A manifold can locally be equipped with coordinates $$\{x^\mu\}$$ such that it locally always looks like a subset of $$\mathbb{R}^n$$ (if $$\mathcal{M}\equiv\mathbb{R}^n$$, there are still many different choices of coordinate systems). One can show that the space of directional derivatives fulfills the requirements of a vector space, this space is called the tangent space $$\mathcal{T}_p\mathcal{M}$$. A vector in this space is a directional derivative that acts on functions $$f\in\mathcal{C}^1(\mathcal{M})$$, meaning $$D_v(f)=v^\mu\partial_\mu f$$ Instead of $$D_v$$ one usually just writes $$v$$ ($$D_v$$ might actually denote a different type of derivative, the covariant derivative...that's another story). The coordinate system $$\{x^\mu\}$$ suggests a basis of $$\mathcal{T}_p\mathcal{M}$$, namely $$\{\partial_\mu\equiv\frac{\partial}{\partial x^\mu}\}$$. Therefore $$v=v^\mu\partial_\mu$$. The $$v^\mu$$ are just a set of numbers which the physicist usually calls "vector", though they are really only the components of a vector. They key difference is that $$v$$ is a coordinate independent object; it is a directional derivative and a direction in space is something physical! Its components are coordinate dependent, coordinate systems have no physical reality!

Consider a different coordinate system, $$\{x^{\mu^\prime}\}$$. The tangent space basis $$\{\partial_\mu\}$$ as we know fulfills $$\partial_\mu=\frac{\partial}{\partial x^\mu}=\frac{\partial x^{\mu^\prime}}{\partial x^\mu}\frac{\partial}{\partial x^{\mu^\prime}}=\frac{\partial x^{\mu^\prime}}{\partial x^\mu}\partial_{\mu^\prime}$$ We call $$J^{\mu^\prime}_{\phantom{\mu}\mu}=\frac{\partial x^{\mu^\prime}}{\partial x^\mu}$$ the Jacobian matrix of the coordinate change. If $$v$$ is supposed to be a coordinate independent object, we can now find out how its components must transform: $$v^{\mu^\prime}\partial_{\mu^\prime}=v=v^\mu\partial_\mu=v^\mu J^{\mu^\prime}_{\phantom{\mu}\mu}\partial_{\mu^\prime}\implies v^{\mu^\prime}=J^{\mu^\prime}_{\phantom{\mu}\mu}v^\mu$$ This is what a physicist means by saying "a set of numbers $$v^\mu$$ transforms like a vector"! The physical object $$v$$ is unaffected by this!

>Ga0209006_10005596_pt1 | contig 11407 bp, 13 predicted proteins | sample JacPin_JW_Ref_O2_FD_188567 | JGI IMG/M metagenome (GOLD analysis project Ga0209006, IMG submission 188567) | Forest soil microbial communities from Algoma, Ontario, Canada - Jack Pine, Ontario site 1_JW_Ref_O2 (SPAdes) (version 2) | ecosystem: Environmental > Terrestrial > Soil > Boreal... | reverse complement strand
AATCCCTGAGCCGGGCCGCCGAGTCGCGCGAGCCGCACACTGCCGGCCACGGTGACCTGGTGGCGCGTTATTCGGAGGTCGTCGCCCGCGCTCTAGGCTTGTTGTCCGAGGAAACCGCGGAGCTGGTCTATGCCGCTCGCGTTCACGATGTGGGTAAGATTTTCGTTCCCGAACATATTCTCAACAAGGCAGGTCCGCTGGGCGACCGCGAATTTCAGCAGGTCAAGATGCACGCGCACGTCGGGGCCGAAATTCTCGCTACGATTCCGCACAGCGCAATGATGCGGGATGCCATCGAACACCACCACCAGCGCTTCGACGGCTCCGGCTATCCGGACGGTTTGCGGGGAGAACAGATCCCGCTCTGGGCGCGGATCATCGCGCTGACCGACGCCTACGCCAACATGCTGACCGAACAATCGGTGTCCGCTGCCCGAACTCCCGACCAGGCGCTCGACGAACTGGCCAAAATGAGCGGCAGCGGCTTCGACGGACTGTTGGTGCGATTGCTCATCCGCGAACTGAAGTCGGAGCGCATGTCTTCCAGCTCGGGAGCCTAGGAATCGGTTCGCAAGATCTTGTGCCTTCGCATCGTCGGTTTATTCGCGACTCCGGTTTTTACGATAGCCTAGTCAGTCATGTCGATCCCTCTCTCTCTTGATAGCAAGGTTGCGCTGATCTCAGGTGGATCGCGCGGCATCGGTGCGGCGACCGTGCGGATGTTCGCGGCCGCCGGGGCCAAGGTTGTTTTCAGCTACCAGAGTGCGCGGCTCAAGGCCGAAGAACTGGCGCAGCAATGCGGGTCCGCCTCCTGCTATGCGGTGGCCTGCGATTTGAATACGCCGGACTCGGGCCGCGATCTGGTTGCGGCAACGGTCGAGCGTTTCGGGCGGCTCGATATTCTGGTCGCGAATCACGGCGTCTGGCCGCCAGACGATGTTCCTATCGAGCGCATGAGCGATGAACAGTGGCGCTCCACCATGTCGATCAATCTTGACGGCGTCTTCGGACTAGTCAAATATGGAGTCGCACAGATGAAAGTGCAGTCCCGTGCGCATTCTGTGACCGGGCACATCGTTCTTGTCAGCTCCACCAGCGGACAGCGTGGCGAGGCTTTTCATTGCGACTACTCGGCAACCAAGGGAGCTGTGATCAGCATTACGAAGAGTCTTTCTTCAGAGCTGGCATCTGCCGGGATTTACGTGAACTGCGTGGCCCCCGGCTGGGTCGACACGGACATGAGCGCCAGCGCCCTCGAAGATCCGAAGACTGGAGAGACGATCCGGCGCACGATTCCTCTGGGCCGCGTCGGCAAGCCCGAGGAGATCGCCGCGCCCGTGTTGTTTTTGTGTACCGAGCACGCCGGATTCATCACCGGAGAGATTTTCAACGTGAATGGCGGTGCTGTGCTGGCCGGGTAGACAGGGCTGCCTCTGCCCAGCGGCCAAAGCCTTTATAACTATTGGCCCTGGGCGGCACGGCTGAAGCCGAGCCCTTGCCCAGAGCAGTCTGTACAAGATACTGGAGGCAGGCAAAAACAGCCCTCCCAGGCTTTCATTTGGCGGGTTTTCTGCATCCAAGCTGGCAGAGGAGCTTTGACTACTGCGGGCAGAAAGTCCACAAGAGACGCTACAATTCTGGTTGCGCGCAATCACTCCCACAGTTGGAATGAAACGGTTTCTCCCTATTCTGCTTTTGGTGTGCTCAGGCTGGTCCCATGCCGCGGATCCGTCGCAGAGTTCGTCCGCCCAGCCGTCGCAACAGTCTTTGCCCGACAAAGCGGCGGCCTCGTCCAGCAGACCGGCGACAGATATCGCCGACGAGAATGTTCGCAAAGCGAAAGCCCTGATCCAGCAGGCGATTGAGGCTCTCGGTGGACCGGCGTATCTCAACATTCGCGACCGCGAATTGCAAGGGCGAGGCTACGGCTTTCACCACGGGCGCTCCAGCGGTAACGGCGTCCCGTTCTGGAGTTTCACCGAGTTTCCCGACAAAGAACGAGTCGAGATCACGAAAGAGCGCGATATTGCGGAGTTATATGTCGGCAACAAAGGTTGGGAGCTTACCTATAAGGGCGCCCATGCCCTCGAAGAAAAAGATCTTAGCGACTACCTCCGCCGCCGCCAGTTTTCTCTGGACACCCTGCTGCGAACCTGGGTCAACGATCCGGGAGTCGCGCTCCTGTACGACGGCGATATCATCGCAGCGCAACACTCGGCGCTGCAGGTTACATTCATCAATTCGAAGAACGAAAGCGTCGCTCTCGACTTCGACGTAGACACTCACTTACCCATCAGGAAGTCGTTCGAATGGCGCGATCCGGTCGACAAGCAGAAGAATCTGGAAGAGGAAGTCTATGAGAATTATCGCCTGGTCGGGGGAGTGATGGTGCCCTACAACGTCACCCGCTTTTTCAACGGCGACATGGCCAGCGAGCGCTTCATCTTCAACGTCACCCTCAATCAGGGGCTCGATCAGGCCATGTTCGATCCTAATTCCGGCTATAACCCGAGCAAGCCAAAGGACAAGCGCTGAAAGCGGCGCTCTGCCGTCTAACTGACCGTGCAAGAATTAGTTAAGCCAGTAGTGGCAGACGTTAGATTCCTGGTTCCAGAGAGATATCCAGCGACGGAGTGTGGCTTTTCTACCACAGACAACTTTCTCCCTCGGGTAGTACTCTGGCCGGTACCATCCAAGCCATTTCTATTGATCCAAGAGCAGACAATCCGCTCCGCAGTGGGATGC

We are missing one final step to get the final answer to your question: There exists a way of turning vectors into scalars. The dual space $$\mathcal{T}^*_p\mathcal{M}$$ is defined to be the set of linear maps $$\omega:\mathcal{T}_p\mathcal{M}\to\mathbb{R}$$ so if $$v$$ is a vector and $$\omega$$ is a dual vector, then $$\omega(v)$$ is a real number. It can again be expressed in coordinates, $$\omega(v)=\omega(v^\mu\partial_\mu)\overset{\text{linearity of }\omega}{=}v^\mu\omega(\partial_\mu)\equiv v^\mu\omega_\mu$$ Again, we call $$\omega_\mu$$ the (coordinate dependent) components of the dual vector (also called $$1$$-form) $$\omega$$. And again, even though we expressed it in coordinates, $$\omega$$ is a coordinate independent object, meaning that $$\omega(v)$$ should give the same real number no matter what coordinate system we used. In formula: $$v^{\mu}\omega_{\mu}=v^{\mu^\prime}\omega_{\mu^\prime}\overset{\text{transformation rule for }v^{\mu}}{=}v^\mu J^{\mu^\prime}_{\phantom{\mu}\mu}\omega_{\mu^\prime}\implies \omega_\mu=J^{\mu^\prime}_{\phantom{\mu}\mu}\omega_{\mu^\prime}$$ Notice how the transformation rule for $$\omega$$ is in some sense inverse to the transformation rule of $$v$$. We can also write $$\omega_{\mu^\prime}=(J^{-1})^\mu_{\phantom{\mu}\mu^\prime}\omega_\mu$$